Model Illustrating Finding the Area of a Circle, Ross Surface Form #14

This is one of the models of plane figures (surface forms) designed by William Wallace Ross, a school superintendent and mathematics teacher in Fremont, Ohio. The flat wooden disc can be arranged as a circle which is divided into six wedges that are hinged together along the perimeter. These may be rearranged to form what the model calls a “rhomboid.”
One side of the model has four paper stickers and the other has six. One of them reads: AREA OF CIRCLE.
Ross, like A. H. Kennedy before him, argued that a circle could be considered as the most general case of a polygon with area equal to the sum of the area of triangles, with height equal to the radius of an inscribed circle, and with sides equal to the sides of the polygons. In other words, the area of the regular polygon equaled half the perimeter of the polygon times the radius of the inscribed circle, and the area of a circle half the circumference of the circle times the radius.
For further information about Ross models, including references, see 1985.0112.191. Closely related models are 1985.0112.200, 1985.0112.201, and 1985.0112.202. Kennedy’s version of this model is 2005.0054.01.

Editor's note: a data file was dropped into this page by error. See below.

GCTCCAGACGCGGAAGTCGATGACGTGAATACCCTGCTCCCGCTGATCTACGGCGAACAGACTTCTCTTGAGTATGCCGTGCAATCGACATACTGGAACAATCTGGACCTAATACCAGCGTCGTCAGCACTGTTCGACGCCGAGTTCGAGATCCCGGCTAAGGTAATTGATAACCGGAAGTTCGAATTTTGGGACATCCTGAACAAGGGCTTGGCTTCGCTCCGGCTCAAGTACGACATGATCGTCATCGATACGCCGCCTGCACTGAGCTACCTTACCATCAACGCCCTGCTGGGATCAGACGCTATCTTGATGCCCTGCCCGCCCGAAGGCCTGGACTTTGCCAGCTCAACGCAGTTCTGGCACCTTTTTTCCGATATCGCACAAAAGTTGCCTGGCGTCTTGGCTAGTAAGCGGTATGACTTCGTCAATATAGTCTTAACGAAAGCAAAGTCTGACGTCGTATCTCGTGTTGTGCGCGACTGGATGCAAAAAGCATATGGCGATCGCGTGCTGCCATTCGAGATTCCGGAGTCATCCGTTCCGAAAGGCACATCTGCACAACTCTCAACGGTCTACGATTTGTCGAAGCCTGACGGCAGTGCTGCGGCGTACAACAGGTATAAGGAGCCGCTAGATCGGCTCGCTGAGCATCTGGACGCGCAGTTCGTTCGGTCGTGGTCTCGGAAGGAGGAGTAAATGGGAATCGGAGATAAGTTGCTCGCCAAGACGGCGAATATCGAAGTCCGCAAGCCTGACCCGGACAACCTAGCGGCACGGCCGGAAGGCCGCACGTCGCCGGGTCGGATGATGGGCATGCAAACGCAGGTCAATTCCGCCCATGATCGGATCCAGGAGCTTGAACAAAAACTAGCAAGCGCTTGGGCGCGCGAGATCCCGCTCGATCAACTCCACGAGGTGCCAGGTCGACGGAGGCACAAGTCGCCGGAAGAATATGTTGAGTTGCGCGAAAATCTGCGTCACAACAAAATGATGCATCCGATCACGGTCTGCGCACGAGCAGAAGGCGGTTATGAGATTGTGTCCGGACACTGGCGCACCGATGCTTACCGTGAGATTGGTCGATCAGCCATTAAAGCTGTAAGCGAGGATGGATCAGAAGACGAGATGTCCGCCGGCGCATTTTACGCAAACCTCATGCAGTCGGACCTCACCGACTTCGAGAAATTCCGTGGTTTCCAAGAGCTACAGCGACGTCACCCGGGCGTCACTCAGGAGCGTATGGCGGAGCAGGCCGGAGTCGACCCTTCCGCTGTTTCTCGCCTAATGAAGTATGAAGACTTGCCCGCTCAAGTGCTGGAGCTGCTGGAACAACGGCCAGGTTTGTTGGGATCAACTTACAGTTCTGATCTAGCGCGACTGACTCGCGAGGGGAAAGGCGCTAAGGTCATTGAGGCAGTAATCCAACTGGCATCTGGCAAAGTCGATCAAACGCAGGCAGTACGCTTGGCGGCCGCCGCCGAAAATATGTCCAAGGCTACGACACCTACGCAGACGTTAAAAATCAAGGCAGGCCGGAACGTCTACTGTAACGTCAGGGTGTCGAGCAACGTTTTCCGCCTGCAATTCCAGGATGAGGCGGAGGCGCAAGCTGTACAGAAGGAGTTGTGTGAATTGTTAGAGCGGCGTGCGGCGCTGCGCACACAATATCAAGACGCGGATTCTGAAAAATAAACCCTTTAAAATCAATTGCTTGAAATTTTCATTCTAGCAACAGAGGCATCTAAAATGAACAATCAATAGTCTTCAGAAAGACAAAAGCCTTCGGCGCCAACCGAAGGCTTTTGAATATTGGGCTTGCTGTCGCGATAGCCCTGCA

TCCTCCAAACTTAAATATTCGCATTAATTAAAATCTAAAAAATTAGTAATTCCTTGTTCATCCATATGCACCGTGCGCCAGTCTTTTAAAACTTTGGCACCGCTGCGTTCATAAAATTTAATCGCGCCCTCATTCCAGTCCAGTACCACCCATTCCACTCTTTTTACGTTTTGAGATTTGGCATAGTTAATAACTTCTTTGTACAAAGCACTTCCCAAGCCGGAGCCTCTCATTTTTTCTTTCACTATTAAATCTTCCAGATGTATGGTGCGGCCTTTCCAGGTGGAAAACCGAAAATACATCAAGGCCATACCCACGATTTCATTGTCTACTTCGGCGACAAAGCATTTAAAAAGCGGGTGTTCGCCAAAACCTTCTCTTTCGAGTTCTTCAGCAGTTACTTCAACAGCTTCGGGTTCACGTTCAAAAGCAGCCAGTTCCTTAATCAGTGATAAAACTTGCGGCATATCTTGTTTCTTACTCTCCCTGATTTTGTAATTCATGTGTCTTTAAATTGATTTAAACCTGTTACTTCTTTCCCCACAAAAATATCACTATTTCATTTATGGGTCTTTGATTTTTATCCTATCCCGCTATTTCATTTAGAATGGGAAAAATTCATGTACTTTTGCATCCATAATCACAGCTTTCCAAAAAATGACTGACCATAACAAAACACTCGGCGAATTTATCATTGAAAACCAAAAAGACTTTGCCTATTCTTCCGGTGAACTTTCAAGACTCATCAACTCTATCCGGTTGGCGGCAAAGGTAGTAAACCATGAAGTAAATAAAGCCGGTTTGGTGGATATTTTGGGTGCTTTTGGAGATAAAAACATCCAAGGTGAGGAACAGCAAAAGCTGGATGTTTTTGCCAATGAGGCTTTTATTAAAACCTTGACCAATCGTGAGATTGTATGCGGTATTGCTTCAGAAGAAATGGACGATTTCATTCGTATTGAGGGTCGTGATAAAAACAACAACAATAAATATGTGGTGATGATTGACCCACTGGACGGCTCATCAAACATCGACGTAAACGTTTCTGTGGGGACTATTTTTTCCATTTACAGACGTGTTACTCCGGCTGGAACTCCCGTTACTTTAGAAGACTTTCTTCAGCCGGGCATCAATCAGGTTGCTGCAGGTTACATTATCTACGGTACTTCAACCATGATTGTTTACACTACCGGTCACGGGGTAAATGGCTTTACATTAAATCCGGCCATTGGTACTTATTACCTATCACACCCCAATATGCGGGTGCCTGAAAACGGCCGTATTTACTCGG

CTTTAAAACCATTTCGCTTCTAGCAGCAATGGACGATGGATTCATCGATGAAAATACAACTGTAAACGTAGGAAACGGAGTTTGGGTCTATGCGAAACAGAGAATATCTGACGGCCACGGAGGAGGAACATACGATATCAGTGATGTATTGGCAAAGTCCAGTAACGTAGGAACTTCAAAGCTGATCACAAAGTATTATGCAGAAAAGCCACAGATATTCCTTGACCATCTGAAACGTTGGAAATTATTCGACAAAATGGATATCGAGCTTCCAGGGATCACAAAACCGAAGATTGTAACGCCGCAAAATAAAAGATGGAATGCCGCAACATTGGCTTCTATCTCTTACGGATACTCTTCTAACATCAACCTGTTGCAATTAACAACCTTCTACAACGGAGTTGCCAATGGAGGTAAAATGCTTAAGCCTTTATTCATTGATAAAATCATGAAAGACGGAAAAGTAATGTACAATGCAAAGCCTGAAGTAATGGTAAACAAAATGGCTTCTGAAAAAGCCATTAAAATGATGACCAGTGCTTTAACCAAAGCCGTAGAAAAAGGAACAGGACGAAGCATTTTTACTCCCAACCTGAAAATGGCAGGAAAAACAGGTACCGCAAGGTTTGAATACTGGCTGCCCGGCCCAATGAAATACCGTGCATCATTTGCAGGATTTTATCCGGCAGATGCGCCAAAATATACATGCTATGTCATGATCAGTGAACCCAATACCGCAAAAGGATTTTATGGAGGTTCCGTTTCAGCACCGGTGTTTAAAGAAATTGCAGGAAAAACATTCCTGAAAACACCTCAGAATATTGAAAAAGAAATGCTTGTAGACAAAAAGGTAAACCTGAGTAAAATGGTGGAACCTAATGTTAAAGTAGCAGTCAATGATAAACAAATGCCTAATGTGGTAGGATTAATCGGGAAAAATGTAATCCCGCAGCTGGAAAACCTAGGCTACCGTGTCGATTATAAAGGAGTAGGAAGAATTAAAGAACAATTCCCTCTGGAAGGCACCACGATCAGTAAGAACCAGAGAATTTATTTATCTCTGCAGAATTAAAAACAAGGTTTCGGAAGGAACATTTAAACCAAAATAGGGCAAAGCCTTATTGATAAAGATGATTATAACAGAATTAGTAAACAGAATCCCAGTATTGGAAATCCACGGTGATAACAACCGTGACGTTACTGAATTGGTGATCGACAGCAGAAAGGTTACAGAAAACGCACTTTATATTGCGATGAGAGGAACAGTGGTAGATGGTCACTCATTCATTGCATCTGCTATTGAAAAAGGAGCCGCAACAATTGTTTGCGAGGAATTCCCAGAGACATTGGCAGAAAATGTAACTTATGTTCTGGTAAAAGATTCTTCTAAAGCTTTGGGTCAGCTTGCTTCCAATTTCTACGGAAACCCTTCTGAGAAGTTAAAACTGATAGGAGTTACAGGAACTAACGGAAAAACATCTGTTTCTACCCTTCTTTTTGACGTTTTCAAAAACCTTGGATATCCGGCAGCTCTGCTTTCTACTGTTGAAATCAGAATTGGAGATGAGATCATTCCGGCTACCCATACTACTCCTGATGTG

Currently not on view
date made
ca 1895
Ross, W. W.
place made
United States: Ohio, Fremont
Physical Description
metal (hinges material)
wood (overall material)
overall: 1 cm x 15 cm x 15 cm; 13/32 in x 5 29/32 in x 5 29/32 in
ID Number
catalog number
accession number
Credit Line
Gift of Wesleyan University
See more items in
Medicine and Science: Mathematics
Science & Mathematics
Arithmetic Teaching
Data Source
National Museum of American History, Kenneth E. Behring Center


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